imageYannick Clément, with a bit of advice from Manny Carreira, a Spanish physicist and Jesuit priest, clarifies:

Then, he suggest[s to] me to add a footnote to explain what I mean by “dematerialization” of the body at the time of the Resurrection. Here’s what he told me : “Perhaps no single word is adequate to avoid possible misinterpretations. When I write on this subject I feel more comfortable saying that “the entire human reality -soul and body- begins to exist outside the space-time frame where physical activity takes place”, as described by science. This is the way the Catechism of the Catholic Church expresses it (nos. 996-1000 especially). Since the spirit is independent -by its very nature- from space-time constraints, we can say that the body exists in a similar way as the spirit does.”

And here’s what I wrote in the footnote that I add in my paper (based mainly on what M. Carreira told me) : “This expression should be understood in the sense of a “vanishing of the body”. And it’s important to note that, on a religious level, words like “dematerialization” or “vanishing” doesn’t mean that the body of Christ would have been “destroyed” in favor of a surviving of his soul only (like the idea we can have of a ghost, for example). Effectively, the Catechism of the Catholic Church (particularly #996–1000) indicates that, at the time of Jesus’ Resurrection, his entire human reality (body, spirit and soul) begin to exist outside the space-time frame where physical activity takes place, as described by science.”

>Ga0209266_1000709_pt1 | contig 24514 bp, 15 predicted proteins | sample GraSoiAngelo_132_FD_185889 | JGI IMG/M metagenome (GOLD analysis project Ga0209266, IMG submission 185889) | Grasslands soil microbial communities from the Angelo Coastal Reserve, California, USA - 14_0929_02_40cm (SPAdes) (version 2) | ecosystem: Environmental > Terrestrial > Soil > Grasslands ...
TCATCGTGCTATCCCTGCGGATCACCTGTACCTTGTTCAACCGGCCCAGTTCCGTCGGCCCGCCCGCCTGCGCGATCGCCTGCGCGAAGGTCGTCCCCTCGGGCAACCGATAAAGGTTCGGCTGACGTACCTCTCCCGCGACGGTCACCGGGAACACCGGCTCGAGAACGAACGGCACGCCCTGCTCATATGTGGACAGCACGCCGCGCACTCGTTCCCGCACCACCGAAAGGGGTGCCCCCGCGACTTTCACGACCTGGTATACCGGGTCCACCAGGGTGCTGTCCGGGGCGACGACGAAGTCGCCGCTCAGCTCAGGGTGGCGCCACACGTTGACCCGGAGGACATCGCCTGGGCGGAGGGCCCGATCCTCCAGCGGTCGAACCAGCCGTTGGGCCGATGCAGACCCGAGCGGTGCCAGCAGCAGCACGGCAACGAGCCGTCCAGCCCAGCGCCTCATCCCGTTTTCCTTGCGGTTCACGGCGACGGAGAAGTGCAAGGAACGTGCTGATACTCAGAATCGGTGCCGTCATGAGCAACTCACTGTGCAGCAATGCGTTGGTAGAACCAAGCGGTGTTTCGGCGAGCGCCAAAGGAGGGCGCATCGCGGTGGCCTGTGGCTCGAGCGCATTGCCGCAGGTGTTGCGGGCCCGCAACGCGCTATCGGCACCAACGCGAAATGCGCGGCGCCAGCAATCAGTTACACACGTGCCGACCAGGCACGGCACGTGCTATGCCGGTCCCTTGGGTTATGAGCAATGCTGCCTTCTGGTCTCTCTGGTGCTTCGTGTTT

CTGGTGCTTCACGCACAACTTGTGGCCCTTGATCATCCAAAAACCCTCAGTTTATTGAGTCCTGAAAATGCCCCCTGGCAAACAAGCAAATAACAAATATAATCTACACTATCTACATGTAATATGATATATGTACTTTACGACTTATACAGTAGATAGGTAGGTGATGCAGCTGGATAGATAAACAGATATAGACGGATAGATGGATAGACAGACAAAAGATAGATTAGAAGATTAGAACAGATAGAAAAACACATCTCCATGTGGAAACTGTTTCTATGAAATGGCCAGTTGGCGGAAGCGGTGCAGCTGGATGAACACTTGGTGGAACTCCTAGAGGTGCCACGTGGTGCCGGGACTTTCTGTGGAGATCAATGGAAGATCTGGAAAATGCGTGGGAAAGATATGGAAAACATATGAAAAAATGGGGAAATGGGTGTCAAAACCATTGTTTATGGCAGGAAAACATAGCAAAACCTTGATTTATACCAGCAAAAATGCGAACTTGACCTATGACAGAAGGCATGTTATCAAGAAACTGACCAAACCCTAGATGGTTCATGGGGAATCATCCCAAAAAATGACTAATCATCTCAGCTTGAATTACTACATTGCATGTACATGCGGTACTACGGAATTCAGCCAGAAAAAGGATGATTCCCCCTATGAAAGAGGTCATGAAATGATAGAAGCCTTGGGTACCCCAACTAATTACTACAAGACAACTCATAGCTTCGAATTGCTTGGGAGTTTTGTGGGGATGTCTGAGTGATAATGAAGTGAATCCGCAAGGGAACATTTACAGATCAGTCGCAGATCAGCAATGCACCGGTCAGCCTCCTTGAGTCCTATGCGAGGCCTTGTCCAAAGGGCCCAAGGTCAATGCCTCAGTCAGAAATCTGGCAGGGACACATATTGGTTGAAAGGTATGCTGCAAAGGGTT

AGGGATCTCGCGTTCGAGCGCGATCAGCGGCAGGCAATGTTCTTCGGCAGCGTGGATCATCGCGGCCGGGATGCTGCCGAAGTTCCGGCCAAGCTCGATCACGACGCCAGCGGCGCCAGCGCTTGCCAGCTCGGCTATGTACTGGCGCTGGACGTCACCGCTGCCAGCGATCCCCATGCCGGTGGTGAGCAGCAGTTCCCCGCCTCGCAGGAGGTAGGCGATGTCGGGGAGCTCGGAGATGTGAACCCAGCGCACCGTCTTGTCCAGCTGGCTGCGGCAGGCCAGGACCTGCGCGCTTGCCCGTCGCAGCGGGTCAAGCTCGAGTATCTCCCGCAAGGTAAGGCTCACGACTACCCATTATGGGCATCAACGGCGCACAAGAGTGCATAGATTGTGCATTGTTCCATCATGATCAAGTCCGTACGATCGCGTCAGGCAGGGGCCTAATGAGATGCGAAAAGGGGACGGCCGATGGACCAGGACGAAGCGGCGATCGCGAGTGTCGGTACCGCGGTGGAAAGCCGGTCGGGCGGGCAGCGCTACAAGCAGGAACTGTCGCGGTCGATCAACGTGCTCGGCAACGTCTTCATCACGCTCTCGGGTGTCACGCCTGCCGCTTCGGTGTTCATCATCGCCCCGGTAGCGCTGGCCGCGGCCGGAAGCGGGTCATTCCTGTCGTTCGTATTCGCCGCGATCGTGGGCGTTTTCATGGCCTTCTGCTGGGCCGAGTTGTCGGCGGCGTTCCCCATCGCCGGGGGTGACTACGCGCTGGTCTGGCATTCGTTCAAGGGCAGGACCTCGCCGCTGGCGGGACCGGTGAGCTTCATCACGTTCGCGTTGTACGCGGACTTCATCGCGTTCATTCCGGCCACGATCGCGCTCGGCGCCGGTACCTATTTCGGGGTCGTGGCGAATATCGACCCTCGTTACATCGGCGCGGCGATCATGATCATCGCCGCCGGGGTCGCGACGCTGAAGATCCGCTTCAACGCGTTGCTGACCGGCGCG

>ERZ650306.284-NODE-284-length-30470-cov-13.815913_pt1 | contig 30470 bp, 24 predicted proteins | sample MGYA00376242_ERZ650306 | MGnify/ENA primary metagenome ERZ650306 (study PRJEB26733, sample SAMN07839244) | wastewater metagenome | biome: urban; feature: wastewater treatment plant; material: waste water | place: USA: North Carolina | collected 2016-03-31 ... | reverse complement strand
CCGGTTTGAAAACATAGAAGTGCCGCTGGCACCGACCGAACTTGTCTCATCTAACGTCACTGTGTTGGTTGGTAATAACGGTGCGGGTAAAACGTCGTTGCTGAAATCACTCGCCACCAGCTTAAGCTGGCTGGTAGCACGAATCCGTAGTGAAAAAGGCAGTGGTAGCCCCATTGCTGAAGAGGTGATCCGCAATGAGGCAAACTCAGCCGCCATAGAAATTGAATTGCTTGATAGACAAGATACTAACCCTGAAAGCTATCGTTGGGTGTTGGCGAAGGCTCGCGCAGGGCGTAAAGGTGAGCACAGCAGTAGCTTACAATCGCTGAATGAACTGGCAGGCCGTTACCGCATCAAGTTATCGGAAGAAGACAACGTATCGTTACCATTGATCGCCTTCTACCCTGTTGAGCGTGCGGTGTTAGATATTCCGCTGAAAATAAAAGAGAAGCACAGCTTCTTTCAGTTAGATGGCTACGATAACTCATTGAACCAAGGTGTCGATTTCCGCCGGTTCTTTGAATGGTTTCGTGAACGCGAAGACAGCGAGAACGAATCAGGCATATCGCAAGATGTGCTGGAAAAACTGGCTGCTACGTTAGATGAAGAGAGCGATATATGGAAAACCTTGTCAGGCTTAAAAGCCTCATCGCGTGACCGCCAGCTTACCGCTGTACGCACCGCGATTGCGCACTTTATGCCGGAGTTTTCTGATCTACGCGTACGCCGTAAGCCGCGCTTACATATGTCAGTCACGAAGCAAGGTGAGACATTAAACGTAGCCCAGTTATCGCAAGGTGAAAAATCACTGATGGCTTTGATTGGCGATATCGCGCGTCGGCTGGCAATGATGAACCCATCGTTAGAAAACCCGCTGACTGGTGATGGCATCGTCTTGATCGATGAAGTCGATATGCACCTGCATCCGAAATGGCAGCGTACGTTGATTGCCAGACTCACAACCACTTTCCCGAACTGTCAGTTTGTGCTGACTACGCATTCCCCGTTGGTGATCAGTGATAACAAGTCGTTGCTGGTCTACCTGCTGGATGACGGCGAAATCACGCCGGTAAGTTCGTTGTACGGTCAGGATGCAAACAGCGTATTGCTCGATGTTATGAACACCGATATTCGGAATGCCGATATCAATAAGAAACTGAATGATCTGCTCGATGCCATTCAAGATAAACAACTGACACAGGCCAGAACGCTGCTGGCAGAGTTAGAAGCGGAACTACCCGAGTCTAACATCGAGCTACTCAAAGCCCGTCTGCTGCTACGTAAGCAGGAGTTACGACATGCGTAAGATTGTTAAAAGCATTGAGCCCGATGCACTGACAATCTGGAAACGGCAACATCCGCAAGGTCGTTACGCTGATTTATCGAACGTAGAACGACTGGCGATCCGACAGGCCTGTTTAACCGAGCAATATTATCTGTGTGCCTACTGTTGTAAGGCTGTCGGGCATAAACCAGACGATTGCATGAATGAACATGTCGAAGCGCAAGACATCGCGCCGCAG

And this made me think about Thomas Aquinas’ Summa Theologica, and how (in borrowing from Wikipedia):

spiritual beings that have been restored to glorified bodies will have the following basic qualities:

  • Impassibility (immortal / painless) — immunity from death and pain
  • Subtility (permeability) — freedom from restraint by matter
  • Agility — obedience to spirit with relation to movement and space (the ability to move through space and time with the speed of thought)
  • Clarity — resplendent beauty of the soul manifested in the body (as when Jesus was transfigured on Mount Tabor)

And as many of you know, I’m not Catholic. And this accords well with pretty much most conservative Anglican theology. As an Episcopalian (a U.S. Branch of Anglican Communion) this is close to how I look at it. However don’t forget the hullabaloo that erupted in 2002 when a survey of Church of England’s clergy revealed that a third of the of them doubted or did not believe in the physical Resurrection of Christ. Here is a story from The Telegraph.